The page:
LONDON – Letters sent by Britain’s late Princess Diana – including one in which she described a young Prince Harry as being “constantly in trouble” while at boarding school – sold for thousands of pounds at an auction Thursday.
The six handwritten notes were sent to Cyril Dickman, a former head steward at Buckingham Palace, during the 1980s and 1990s.
In one, sent five days after Harry’s birth in September 1984, Diana thanked Dickman for a card he sent during what she called “this particularly happy time” and described how affectionate Prince William was toward his baby brother.
“William adores his little brother and spends the entire time swamping Harry with an endless supply of hugs and kisses, hardly letting the parents near!” she wrote.
Diana added that she was overwhelmed by the reaction to Harry’s birth.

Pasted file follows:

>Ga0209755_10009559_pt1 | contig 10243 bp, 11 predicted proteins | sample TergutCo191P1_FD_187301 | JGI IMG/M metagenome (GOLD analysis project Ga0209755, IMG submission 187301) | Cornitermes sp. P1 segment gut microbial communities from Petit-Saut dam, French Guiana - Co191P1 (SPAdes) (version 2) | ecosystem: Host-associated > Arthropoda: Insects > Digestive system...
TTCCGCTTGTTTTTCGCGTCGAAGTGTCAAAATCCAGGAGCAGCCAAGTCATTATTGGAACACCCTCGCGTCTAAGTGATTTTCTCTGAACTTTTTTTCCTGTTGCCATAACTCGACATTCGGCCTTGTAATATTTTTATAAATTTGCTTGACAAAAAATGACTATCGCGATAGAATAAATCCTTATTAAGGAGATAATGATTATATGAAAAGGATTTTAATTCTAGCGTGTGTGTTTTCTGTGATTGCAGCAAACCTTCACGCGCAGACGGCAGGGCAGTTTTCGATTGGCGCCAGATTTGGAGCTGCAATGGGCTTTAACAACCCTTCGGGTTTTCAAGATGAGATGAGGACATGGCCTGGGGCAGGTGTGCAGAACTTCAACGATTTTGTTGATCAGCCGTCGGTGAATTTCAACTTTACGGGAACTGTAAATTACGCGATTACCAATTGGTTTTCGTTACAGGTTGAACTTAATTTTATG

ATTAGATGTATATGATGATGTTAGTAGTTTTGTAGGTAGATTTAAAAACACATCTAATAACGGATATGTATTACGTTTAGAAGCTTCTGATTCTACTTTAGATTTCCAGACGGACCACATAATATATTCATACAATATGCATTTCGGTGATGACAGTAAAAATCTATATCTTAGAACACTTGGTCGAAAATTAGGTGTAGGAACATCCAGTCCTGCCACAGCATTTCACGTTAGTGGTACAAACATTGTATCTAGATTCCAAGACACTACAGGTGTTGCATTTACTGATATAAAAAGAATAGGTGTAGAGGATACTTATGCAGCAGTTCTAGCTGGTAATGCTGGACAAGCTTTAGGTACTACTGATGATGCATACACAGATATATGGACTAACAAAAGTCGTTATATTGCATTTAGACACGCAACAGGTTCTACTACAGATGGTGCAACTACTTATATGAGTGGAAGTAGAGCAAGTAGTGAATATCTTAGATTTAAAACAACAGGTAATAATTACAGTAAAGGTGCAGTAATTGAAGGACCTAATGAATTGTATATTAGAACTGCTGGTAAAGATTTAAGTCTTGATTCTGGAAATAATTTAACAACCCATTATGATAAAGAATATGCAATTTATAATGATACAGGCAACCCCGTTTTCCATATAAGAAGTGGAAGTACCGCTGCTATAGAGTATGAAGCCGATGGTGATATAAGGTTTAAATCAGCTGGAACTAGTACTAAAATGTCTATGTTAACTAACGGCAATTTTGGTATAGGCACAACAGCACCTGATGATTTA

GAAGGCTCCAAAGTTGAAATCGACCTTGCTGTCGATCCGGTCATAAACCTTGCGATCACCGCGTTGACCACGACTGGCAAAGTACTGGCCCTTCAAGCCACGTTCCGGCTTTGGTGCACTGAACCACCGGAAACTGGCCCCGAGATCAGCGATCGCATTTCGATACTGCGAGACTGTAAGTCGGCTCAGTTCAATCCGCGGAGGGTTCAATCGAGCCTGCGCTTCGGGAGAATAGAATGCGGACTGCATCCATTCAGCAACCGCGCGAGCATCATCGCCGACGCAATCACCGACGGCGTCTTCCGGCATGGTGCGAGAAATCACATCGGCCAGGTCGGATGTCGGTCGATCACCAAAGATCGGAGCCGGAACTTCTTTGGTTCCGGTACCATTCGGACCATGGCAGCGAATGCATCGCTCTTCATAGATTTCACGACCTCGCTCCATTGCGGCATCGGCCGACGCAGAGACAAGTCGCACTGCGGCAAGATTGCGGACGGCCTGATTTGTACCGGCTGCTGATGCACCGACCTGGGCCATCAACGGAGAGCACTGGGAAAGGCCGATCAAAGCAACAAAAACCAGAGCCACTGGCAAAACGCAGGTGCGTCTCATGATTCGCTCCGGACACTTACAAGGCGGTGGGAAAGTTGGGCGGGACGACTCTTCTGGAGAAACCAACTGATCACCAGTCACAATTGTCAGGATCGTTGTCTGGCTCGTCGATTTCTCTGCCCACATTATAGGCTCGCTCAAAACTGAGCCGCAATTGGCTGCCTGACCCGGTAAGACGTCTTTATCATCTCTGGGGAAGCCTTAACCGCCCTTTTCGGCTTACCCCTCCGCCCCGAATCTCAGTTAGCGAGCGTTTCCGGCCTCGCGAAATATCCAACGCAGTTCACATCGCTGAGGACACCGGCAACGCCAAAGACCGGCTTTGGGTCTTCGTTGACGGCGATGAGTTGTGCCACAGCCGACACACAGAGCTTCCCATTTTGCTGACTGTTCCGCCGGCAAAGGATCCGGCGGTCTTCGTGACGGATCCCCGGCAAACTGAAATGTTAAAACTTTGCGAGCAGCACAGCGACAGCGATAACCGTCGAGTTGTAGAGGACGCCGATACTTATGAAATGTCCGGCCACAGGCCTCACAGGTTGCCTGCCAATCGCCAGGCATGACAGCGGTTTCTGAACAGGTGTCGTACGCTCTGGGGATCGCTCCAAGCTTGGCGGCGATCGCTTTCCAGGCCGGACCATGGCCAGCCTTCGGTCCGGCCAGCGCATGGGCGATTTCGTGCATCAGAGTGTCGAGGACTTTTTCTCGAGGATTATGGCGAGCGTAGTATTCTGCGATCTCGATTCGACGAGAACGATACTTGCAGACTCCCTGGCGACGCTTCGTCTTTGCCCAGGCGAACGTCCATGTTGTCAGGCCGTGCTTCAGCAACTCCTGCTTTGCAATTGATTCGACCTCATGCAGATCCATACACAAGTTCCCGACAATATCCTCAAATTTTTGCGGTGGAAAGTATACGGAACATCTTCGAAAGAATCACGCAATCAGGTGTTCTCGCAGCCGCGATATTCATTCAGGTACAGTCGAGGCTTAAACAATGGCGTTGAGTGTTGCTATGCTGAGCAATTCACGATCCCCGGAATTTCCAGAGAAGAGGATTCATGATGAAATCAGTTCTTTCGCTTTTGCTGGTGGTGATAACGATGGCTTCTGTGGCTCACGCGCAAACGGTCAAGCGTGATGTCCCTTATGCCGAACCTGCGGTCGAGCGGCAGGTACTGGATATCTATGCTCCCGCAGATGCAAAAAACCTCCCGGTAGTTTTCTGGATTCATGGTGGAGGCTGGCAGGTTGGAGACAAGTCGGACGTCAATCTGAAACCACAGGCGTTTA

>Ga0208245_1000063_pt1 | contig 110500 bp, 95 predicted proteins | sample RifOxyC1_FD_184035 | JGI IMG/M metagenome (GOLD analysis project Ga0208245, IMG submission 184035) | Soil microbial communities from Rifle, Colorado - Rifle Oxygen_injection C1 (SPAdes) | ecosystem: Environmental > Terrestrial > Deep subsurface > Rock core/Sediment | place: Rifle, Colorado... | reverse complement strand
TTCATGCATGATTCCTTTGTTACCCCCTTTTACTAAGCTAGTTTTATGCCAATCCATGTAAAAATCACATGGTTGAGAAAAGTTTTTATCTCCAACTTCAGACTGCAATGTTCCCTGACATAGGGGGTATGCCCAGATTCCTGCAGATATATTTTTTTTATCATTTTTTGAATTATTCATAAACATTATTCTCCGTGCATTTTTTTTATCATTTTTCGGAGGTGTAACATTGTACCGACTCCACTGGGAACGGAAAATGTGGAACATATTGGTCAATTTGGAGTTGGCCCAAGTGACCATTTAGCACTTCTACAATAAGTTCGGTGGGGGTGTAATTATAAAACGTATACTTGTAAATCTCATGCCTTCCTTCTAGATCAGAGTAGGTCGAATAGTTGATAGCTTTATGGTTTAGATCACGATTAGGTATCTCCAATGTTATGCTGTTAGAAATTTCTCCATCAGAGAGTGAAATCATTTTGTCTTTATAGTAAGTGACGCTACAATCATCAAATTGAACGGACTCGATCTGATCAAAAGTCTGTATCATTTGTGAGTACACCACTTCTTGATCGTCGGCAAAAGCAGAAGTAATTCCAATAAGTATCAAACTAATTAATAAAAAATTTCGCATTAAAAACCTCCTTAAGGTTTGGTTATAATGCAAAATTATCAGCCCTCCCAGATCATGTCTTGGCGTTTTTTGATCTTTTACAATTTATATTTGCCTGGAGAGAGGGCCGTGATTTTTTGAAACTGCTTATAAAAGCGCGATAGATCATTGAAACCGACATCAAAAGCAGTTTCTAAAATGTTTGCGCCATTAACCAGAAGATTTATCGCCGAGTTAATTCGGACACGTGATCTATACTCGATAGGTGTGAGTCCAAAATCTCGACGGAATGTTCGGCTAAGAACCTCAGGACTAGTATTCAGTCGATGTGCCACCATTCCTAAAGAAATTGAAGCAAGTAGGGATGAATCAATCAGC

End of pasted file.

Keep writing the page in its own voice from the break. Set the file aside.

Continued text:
“I can hardly breathe for the mass of flowers that are arriving here!” she said.
That note, which had been expected to fetch up to 600 pounds ($745), sold for 3,200 pounds ($3,975), Cheffins auction house in Cambridge said.
In another letter, written in 1992, Diana said both her sons were enjoying boarding school, “although Harry is constantly in trouble!”
Diana died in a car crash in Paris in 1997.
The letters were part of a collection that included about 40 royal memorabilia items. The auction house, said bidding took place online and in the saleroom, with bids from Australia, Japan and America.
Other items include photos and Christmas cards from various members of Britain’s royal family, and a boxed piece of cake from Queen Elizabeth II’s wedding in 1947.
Local journalism is essential.
Give directly to The Spokesman-Review's Northwest Passages community forums series -- which helps to offset the costs of several reporter and editor positions at the newspaper -- by using the easy options below. Gifts processed in this system are not tax deductible, but are predominately used to help meet the local financial requirements needed to receive national matching-grant funds.
Subscribe now to get breaking news alerts in your email inbox
Get breaking news delivered to your inbox as it happens.